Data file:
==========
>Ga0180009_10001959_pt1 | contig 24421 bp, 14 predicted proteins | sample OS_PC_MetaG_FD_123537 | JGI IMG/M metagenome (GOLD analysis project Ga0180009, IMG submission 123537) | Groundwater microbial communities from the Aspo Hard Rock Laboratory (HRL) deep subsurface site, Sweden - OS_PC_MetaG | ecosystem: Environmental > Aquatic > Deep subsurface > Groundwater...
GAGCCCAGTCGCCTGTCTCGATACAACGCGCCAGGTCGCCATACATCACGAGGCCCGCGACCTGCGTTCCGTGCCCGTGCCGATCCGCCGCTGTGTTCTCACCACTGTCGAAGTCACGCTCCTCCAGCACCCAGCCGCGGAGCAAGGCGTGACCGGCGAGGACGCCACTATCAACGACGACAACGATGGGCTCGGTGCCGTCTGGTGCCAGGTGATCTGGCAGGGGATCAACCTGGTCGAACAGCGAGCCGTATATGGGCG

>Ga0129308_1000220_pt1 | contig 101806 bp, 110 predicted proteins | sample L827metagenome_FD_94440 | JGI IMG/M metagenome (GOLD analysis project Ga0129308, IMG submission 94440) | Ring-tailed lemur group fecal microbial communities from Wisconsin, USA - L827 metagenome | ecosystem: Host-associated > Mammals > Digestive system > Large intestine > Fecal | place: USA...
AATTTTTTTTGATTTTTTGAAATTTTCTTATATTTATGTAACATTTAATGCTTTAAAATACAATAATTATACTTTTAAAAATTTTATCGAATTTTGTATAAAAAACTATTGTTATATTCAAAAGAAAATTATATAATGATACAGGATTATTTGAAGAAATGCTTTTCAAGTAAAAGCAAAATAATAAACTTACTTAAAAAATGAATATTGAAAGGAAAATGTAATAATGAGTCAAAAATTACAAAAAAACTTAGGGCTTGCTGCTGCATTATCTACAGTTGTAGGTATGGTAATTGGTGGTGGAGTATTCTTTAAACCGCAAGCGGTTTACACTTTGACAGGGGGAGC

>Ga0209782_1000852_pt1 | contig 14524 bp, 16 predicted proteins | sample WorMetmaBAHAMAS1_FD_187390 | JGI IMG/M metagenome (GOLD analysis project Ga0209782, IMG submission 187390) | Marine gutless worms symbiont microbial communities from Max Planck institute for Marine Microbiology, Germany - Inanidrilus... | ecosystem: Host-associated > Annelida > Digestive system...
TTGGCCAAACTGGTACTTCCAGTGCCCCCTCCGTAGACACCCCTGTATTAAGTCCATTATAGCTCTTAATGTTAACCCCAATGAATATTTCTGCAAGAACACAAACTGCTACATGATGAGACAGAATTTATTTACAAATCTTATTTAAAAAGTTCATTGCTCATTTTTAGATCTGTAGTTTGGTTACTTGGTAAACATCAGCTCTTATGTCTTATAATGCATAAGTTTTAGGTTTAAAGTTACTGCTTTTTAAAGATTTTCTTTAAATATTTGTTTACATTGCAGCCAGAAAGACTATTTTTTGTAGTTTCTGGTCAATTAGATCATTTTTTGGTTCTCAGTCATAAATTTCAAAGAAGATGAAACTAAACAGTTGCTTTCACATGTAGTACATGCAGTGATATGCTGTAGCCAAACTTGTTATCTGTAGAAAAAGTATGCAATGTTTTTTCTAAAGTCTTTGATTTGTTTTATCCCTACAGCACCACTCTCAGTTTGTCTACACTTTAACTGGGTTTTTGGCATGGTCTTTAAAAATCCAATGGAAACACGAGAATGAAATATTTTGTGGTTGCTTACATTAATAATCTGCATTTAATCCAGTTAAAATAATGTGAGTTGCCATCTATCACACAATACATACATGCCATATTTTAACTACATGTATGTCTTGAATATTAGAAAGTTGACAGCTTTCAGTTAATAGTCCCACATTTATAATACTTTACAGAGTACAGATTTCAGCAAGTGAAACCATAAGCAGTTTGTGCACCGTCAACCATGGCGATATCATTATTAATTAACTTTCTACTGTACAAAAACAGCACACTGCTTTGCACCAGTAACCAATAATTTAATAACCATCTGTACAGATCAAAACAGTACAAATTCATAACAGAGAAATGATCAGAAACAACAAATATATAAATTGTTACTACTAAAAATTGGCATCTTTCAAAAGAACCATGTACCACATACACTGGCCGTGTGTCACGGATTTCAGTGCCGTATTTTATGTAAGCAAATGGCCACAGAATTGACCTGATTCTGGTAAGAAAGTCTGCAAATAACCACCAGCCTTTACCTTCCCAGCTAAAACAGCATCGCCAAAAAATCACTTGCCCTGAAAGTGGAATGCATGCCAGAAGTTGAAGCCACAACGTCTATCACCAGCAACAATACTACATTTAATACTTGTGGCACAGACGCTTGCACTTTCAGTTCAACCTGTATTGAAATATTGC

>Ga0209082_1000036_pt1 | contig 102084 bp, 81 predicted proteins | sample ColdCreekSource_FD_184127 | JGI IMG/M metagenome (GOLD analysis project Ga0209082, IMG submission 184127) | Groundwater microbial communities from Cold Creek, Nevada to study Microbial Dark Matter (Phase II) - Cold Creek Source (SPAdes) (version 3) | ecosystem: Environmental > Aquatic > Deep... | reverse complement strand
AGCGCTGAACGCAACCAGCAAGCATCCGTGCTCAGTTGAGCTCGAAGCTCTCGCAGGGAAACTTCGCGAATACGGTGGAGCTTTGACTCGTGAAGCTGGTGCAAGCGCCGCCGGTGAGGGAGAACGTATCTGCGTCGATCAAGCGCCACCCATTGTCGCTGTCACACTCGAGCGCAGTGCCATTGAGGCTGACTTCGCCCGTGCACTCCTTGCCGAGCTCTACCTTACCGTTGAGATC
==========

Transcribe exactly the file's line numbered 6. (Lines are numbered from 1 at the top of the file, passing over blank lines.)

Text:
TTGGCCAAACTGGTACTTCCAGTGCCCCCTCCGTAGACACCCCTGTATTAAGTCCATTATAGCTCTTAATGTTAACCCCAATGAATATTTCTGCAAGAACACAAACTGCTACATGATGAGACAGAATTTATTTACAAATCTTATTTAAAAAGTTCATTGCTCATTTTTAGATCTGTAGTTTGGTTACTTGGTAAACATCAGCTCTTATGTCTTATAATGCATAAGTTTTAGGTTTAAAGTTACTGCTTTTTAAAGATTTTCTTTAAATATTTGTTTACATTGCAGCCAGAAAGACTATTTTTTGTAGTTTCTGGTCAATTAGATCATTTTTTGGTTCTCAGTCATAAATTTCAAAGAAGATGAAACTAAACAGTTGCTTTCACATGTAGTACATGCAGTGATATGCTGTAGCCAAACTTGTTATCTGTAGAAAAAGTATGCAATGTTTTTTCTAAAGTCTTTGATTTGTTTTATCCCTACAGCACCACTCTCAGTTTGTCTACACTTTAACTGGGTTTTTGGCATGGTCTTTAAAAATCCAATGGAAACACGAGAATGAAATATTTTGTGGTTGCTTACATTAATAATCTGCATTTAATCCAGTTAAAATAATGTGAGTTGCCATCTATCACACAATACATACATGCCATATTTTAACTACATGTATGTCTTGAATATTAGAAAGTTGACAGCTTTCAGTTAATAGTCCCACATTTATAATACTTTACAGAGTACAGATTTCAGCAAGTGAAACCATAAGCAGTTTGTGCACCGTCAACCATGGCGATATCATTATTAATTAACTTTCTACTGTACAAAAACAGCACACTGCTTTGCACCAGTAACCAATAATTTAATAACCATCTGTACAGATCAAAACAGTACAAATTCATAACAGAGAAATGATCAGAAACAACAAATATATAAATTGTTACTACTAAAAATTGGCATCTTTCAAAAGAACCATGTACCACATACACTGGCCGTGTGTCACGGATTTCAGTGCCGTATTTTATGTAAGCAAATGGCCACAGAATTGACCTGATTCTGGTAAGAAAGTCTGCAAATAACCACCAGCCTTTACCTTCCCAGCTAAAACAGCATCGCCAAAAAATCACTTGCCCTGAAAGTGGAATGCATGCCAGAAGTTGAAGCCACAACGTCTATCACCAGCAACAATACTACATTTAATACTTGTGGCACAGACGCTTGCACTTTCAGTTCAACCTGTATTGAAATATTGC